We hear a lot of talk in some quarters about how any one of us could be in the same financial trouble that many homeowners are in if we lost our job or had some other misfortune. The pat phrase is that we are all just a few paydays away from being in the same predicament.

Another way of saying the same thing is that some people live high enough on the hog that any of the common misfortunes of life can ruin them.

Who hasn't been out of work at some time or other, or had an illness or accident that created unexpected expenses? The old and trite notion of "saving for a rainy day" is old and trite precisely because this has been a common experience for a very long time.

What is new is the current notion of indulging people who refused to save for a rainy day or to live within their means. In politics, it is called "compassion" — which comes in both the standard liberal version and "compassionate conservatism."

The one person toward whom there is no compassion is the taxpayer.

The current political stampede to stop mortgage foreclosures proceeds as if foreclosures are just something that strikes people like a bolt of lightning from the blue — and as if the people facing foreclosures are the only people that matter.

What if the foreclosures are not stopped?

Will millions of homes just sit empty? Or will new people move into those homes, now selling for lower prices — prices perhaps more within the means of the new occupants?

The same politicians who have been talking about a need for "affordable housing" for years are now suddenly alarmed that home prices are falling. How can housing become more affordable unless prices fall?

The political meaning of "affordable housing" is housing that is made more affordable by politicians intervening to create government subsidies, rent control or other gimmicks for which politicians can take credit.

Affordable housing produced by market forces provides no benefit to politicians and has no attraction for them.

Study after study, not only here but in other countries, shows that the most affordable housing is where there has been the least government interference with the market — contrary to rhetoric.

When new occupants of foreclosed housing find it more affordable, will the previous occupants all become homeless? Or are they more likely to move into homes or apartments that they can afford?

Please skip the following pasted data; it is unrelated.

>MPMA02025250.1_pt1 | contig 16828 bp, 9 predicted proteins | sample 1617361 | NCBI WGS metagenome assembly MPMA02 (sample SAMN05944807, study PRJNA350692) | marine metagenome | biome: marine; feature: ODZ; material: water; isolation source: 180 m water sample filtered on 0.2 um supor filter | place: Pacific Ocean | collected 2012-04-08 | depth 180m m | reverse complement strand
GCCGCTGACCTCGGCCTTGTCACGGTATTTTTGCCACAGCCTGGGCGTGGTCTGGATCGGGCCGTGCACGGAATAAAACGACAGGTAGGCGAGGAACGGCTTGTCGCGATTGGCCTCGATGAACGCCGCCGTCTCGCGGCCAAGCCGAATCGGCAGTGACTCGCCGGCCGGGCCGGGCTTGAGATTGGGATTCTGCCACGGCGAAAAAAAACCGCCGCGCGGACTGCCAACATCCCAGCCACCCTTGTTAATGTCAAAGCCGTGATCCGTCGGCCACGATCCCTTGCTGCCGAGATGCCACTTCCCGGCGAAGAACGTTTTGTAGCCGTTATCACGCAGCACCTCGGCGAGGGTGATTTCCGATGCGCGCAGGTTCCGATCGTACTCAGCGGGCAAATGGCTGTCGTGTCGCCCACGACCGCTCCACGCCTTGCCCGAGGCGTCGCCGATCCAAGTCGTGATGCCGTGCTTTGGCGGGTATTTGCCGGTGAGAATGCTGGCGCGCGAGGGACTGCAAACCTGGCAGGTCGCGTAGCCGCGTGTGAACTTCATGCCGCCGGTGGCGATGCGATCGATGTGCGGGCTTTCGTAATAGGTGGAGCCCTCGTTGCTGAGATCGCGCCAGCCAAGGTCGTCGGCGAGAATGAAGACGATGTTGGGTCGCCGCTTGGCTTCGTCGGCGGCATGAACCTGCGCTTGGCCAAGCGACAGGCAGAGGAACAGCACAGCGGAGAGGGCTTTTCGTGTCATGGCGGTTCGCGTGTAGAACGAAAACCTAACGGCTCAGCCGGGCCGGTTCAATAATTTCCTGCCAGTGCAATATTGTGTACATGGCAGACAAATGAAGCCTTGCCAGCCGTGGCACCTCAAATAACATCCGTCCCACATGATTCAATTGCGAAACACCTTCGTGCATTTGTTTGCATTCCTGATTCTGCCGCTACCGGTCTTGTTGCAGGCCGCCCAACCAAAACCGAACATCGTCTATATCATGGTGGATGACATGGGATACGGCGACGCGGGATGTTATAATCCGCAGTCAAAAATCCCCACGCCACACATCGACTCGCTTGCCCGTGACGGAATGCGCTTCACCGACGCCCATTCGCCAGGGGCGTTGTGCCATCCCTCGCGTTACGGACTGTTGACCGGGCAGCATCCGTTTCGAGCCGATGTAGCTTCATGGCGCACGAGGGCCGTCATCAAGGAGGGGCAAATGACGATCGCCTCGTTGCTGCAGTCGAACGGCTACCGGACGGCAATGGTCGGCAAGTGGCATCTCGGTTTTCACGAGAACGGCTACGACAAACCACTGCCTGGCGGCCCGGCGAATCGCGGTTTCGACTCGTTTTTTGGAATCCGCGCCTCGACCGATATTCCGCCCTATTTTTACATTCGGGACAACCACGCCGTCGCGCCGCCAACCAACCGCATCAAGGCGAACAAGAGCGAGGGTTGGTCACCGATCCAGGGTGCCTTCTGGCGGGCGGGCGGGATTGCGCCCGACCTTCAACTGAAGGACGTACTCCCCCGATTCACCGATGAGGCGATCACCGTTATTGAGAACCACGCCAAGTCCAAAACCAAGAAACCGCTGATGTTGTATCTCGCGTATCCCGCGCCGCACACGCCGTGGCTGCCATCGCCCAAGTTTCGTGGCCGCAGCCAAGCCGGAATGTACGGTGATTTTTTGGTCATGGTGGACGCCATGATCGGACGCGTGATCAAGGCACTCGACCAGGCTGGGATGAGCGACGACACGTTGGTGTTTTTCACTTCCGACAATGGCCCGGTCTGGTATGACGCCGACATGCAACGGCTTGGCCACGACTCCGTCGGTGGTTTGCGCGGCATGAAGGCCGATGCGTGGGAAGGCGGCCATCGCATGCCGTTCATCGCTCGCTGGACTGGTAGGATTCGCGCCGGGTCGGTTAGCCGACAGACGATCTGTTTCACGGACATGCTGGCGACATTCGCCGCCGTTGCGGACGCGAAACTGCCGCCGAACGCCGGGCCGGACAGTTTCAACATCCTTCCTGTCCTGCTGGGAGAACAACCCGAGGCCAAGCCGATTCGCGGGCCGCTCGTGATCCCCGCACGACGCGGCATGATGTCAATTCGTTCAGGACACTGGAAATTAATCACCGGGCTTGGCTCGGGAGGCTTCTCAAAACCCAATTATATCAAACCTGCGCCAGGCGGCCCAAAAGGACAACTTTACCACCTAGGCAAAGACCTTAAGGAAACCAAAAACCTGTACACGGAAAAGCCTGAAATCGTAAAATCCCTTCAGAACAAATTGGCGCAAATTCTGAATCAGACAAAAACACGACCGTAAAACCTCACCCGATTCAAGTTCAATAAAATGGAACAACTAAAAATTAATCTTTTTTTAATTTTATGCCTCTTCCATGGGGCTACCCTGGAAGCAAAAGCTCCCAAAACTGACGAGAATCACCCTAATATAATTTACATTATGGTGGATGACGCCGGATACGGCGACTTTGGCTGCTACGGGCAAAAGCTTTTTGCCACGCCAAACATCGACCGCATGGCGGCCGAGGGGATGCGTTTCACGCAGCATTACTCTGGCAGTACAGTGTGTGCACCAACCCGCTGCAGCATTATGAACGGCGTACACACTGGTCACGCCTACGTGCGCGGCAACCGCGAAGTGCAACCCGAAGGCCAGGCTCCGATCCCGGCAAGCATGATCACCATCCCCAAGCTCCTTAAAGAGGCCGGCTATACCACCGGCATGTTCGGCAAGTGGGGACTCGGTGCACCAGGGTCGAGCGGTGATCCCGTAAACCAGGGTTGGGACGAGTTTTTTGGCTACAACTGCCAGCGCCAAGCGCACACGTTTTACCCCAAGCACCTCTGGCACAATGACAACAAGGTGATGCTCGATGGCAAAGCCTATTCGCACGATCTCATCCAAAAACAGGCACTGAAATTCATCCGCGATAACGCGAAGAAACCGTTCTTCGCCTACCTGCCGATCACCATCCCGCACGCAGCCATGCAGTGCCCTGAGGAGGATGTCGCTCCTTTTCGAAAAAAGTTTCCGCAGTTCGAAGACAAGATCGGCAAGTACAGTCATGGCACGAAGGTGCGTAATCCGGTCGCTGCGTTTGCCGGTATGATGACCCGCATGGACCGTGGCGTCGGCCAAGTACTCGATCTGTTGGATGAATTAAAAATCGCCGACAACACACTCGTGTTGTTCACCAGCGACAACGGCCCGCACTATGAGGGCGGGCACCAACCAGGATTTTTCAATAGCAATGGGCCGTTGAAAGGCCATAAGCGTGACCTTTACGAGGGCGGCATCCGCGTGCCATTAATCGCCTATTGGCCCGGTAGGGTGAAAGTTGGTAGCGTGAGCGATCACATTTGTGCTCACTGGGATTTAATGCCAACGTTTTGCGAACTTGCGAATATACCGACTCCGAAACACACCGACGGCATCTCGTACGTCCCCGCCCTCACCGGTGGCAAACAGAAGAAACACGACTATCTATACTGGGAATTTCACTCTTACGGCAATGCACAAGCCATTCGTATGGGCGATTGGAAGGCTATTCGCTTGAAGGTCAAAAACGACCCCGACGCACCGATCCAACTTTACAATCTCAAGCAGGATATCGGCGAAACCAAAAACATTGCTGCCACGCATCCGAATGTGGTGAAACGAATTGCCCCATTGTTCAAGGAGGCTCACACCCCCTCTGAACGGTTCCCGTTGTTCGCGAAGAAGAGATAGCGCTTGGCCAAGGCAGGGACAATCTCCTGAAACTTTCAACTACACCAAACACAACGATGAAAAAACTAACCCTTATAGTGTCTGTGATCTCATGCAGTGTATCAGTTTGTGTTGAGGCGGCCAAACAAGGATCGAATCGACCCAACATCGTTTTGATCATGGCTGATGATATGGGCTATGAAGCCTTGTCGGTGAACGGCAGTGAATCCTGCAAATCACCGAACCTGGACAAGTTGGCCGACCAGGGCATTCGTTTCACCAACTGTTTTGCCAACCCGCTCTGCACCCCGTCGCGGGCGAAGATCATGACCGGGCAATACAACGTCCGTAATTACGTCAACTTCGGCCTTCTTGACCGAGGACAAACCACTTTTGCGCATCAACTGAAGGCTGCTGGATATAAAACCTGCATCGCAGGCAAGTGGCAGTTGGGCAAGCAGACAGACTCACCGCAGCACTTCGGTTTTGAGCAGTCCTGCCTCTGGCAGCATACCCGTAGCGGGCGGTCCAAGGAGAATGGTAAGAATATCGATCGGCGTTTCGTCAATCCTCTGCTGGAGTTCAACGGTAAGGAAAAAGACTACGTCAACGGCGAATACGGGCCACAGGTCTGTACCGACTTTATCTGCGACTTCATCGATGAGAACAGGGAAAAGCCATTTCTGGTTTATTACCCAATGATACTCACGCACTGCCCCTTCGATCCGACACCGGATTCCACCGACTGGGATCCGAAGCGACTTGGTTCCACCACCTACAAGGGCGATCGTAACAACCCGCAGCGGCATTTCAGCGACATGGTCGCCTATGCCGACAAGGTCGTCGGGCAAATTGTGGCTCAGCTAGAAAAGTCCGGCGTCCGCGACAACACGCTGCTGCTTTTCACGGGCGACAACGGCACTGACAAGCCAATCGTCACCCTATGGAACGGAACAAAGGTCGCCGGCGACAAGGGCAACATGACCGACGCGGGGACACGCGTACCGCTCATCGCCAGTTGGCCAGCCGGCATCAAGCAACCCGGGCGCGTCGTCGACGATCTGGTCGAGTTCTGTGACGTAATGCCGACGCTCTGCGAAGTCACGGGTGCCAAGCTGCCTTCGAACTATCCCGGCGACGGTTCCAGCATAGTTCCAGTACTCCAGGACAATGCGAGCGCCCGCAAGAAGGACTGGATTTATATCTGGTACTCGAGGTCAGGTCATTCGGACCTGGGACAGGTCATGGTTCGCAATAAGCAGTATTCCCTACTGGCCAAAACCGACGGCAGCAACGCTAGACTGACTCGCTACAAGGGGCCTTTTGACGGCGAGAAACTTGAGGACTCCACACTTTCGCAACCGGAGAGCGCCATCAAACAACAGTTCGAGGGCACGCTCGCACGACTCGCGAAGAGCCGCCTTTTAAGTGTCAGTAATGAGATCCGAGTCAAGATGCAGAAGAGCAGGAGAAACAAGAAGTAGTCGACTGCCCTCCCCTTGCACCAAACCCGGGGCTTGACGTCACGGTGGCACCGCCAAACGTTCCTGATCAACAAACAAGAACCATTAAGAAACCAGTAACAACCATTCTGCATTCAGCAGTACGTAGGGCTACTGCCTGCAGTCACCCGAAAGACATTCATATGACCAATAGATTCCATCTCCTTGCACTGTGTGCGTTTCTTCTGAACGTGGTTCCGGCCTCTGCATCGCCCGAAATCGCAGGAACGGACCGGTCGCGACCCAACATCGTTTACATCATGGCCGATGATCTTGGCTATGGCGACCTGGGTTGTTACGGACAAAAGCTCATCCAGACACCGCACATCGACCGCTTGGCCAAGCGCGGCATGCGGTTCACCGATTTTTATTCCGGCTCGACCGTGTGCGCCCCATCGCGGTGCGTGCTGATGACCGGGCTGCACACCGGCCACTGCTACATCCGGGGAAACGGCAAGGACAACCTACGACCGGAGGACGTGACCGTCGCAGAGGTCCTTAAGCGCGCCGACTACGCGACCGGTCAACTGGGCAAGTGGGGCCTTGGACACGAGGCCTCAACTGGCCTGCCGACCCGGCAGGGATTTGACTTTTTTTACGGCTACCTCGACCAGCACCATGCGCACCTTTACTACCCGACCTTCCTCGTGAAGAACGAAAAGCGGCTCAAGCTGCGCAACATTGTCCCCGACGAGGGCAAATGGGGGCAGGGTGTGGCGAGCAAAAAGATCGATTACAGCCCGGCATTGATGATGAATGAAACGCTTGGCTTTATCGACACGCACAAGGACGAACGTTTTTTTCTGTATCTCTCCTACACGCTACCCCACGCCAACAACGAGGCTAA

They will of course be sadder — but perhaps wiser as well.

The old and trite phrase "sadder but wiser" is old and trite for the same reason that "saving for a rainy day" is old and trite. It reflects an all-too-common human experience.

Even in an era of much-ballyhooed "change," the government cannot eliminate sadness. What it can do is transfer that sadness from those who made risky and unwise decisions to the taxpayers who had nothing to do with their decisions.

Worse, the subsidizing of bad decisions destroys one of the most effective sources of better decisions — namely, paying the consequences of bad decisions.

In the wake of the housing debacle in California, more people are buying less-expensive homes, making bigger down payments and staying away from "creative" and risky financing. It is amazing how fast people learn when they are not insulated from the consequences of their decisions.

Tuesday, March 10, 2009

No Sign of a Bottom

The stock market is in free fall. The housing markets are delusional. With no end in site, we are all bystanders as our government plunges head long into economic poliy which will take the US down the same route as Japan following the end of their real estate bubble. Our economic course is going to take our stock market close to if not beyond historic lows. Our housing market is stuck on emotion as a significant portion of sellers are comfortable letting the property languish well about current values and vastly above true values. Our President is comfortable submarining our markets with an indecisive set of policies and at best weak leadership. President Obama might have been the best campaigner we have ever seen, but so far, his first 50 days can only inspire the delusional and unobjective.

If you aren't worried about the markets, you don't have a dog in the fight and by dog in the fight, I mean a retirement savings.Heck, things are so bad, even Jon Stewart found a way to be relevant for once. Perhaps some day he will find humor too.

Monday, March 02, 2009

Don't Believe Me?

How about Robert Shiller. This chart clearly shows that home prices need to get back to a curve which parallels personal income growth.And then there is this chart from the US Census, which indicates just how far from the the pre-boom levels we are. A return to pre-boom, adjusted for inflation, levels would put us back on or near a point on the line which parallels personal income.